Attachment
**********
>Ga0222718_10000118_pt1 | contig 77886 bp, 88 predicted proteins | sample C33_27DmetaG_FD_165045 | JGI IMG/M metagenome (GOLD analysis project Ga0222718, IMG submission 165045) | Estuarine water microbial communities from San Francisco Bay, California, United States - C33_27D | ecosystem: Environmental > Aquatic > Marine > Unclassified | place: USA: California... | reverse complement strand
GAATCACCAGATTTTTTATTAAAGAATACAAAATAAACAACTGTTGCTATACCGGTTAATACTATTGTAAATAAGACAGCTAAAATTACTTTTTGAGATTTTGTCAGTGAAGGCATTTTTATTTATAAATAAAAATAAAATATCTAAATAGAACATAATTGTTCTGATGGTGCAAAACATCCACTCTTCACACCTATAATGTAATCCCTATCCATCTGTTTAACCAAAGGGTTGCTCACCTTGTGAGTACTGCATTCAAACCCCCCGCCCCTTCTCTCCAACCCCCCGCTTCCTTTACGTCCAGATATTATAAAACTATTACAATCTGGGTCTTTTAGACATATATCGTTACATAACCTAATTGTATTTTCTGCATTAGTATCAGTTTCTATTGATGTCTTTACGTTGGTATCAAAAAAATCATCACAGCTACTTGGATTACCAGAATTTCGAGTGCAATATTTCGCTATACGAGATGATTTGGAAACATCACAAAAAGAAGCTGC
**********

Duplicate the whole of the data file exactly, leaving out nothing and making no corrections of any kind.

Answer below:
>Ga0222718_10000118_pt1 | contig 77886 bp, 88 predicted proteins | sample C33_27DmetaG_FD_165045 | JGI IMG/M metagenome (GOLD analysis project Ga0222718, IMG submission 165045) | Estuarine water microbial communities from San Francisco Bay, California, United States - C33_27D | ecosystem: Environmental > Aquatic > Marine > Unclassified | place: USA: California... | reverse complement strand
GAATCACCAGATTTTTTATTAAAGAATACAAAATAAACAACTGTTGCTATACCGGTTAATACTATTGTAAATAAGACAGCTAAAATTACTTTTTGAGATTTTGTCAGTGAAGGCATTTTTATTTATAAATAAAAATAAAATATCTAAATAGAACATAATTGTTCTGATGGTGCAAAACATCCACTCTTCACACCTATAATGTAATCCCTATCCATCTGTTTAACCAAAGGGTTGCTCACCTTGTGAGTACTGCATTCAAACCCCCCGCCCCTTCTCTCCAACCCCCCGCTTCCTTTACGTCCAGATATTATAAAACTATTACAATCTGGGTCTTTTAGACATATATCGTTACATAACCTAATTGTATTTTCTGCATTAGTATCAGTTTCTATTGATGTCTTTACGTTGGTATCAAAAAAATCATCACAGCTACTTGGATTACCAGAATTTCGAGTGCAATATTTCGCTATACGAGATGATTTGGAAACATCACAAAAAGAAGCTGC